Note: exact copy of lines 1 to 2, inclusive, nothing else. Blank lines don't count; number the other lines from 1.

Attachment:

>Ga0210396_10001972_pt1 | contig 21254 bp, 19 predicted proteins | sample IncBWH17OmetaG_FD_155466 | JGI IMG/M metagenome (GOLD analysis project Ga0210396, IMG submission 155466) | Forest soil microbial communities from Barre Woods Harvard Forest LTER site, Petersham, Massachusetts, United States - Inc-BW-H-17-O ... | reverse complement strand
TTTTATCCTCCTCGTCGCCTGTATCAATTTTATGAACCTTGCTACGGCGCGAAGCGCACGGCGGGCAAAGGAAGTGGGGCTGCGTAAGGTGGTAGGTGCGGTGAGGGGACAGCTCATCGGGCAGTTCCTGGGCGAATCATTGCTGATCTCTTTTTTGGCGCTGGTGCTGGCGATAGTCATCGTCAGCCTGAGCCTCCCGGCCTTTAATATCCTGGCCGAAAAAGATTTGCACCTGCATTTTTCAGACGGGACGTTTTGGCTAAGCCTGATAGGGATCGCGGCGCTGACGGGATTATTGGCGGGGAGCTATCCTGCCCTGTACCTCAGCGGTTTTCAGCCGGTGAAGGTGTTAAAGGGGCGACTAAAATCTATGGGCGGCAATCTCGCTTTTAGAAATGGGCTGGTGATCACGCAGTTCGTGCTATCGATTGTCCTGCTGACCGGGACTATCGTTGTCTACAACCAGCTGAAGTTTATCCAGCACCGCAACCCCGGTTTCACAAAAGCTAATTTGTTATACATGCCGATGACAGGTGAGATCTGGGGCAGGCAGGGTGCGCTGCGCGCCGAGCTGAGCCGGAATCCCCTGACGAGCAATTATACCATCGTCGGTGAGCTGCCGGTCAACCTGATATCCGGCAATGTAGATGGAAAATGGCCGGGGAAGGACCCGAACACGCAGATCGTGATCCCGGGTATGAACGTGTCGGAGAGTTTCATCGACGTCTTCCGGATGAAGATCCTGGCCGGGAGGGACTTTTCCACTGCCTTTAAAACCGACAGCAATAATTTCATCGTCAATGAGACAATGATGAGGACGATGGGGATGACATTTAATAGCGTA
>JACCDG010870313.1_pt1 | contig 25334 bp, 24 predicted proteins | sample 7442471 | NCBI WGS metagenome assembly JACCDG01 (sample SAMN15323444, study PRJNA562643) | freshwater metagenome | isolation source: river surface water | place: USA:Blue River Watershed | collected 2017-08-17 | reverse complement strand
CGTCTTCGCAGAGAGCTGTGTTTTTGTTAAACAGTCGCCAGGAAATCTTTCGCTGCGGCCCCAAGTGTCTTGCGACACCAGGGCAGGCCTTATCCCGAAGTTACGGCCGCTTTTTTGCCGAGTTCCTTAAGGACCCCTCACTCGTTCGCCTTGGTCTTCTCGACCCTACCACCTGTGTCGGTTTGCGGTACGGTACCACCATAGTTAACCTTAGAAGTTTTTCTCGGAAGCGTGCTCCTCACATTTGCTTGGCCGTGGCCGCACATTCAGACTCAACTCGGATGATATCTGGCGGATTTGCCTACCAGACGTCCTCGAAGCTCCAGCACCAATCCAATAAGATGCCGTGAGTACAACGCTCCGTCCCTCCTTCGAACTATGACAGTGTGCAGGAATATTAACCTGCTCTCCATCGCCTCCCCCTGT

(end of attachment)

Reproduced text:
>Ga0210396_10001972_pt1 | contig 21254 bp, 19 predicted proteins | sample IncBWH17OmetaG_FD_155466 | JGI IMG/M metagenome (GOLD analysis project Ga0210396, IMG submission 155466) | Forest soil microbial communities from Barre Woods Harvard Forest LTER site, Petersham, Massachusetts, United States - Inc-BW-H-17-O ... | reverse complement strand
TTTTATCCTCCTCGTCGCCTGTATCAATTTTATGAACCTTGCTACGGCGCGAAGCGCACGGCGGGCAAAGGAAGTGGGGCTGCGTAAGGTGGTAGGTGCGGTGAGGGGACAGCTCATCGGGCAGTTCCTGGGCGAATCATTGCTGATCTCTTTTTTGGCGCTGGTGCTGGCGATAGTCATCGTCAGCCTGAGCCTCCCGGCCTTTAATATCCTGGCCGAAAAAGATTTGCACCTGCATTTTTCAGACGGGACGTTTTGGCTAAGCCTGATAGGGATCGCGGCGCTGACGGGATTATTGGCGGGGAGCTATCCTGCCCTGTACCTCAGCGGTTTTCAGCCGGTGAAGGTGTTAAAGGGGCGACTAAAATCTATGGGCGGCAATCTCGCTTTTAGAAATGGGCTGGTGATCACGCAGTTCGTGCTATCGATTGTCCTGCTGACCGGGACTATCGTTGTCTACAACCAGCTGAAGTTTATCCAGCACCGCAACCCCGGTTTCACAAAAGCTAATTTGTTATACATGCCGATGACAGGTGAGATCTGGGGCAGGCAGGGTGCGCTGCGCGCCGAGCTGAGCCGGAATCCCCTGACGAGCAATTATACCATCGTCGGTGAGCTGCCGGTCAACCTGATATCCGGCAATGTAGATGGAAAATGGCCGGGGAAGGACCCGAACACGCAGATCGTGATCCCGGGTATGAACGTGTCGGAGAGTTTCATCGACGTCTTCCGGATGAAGATCCTGGCCGGGAGGGACTTTTCCACTGCCTTTAAAACCGACAGCAATAATTTCATCGTCAATGAGACAATGATGAGGACGATGGGGATGACATTTAATAGCGTA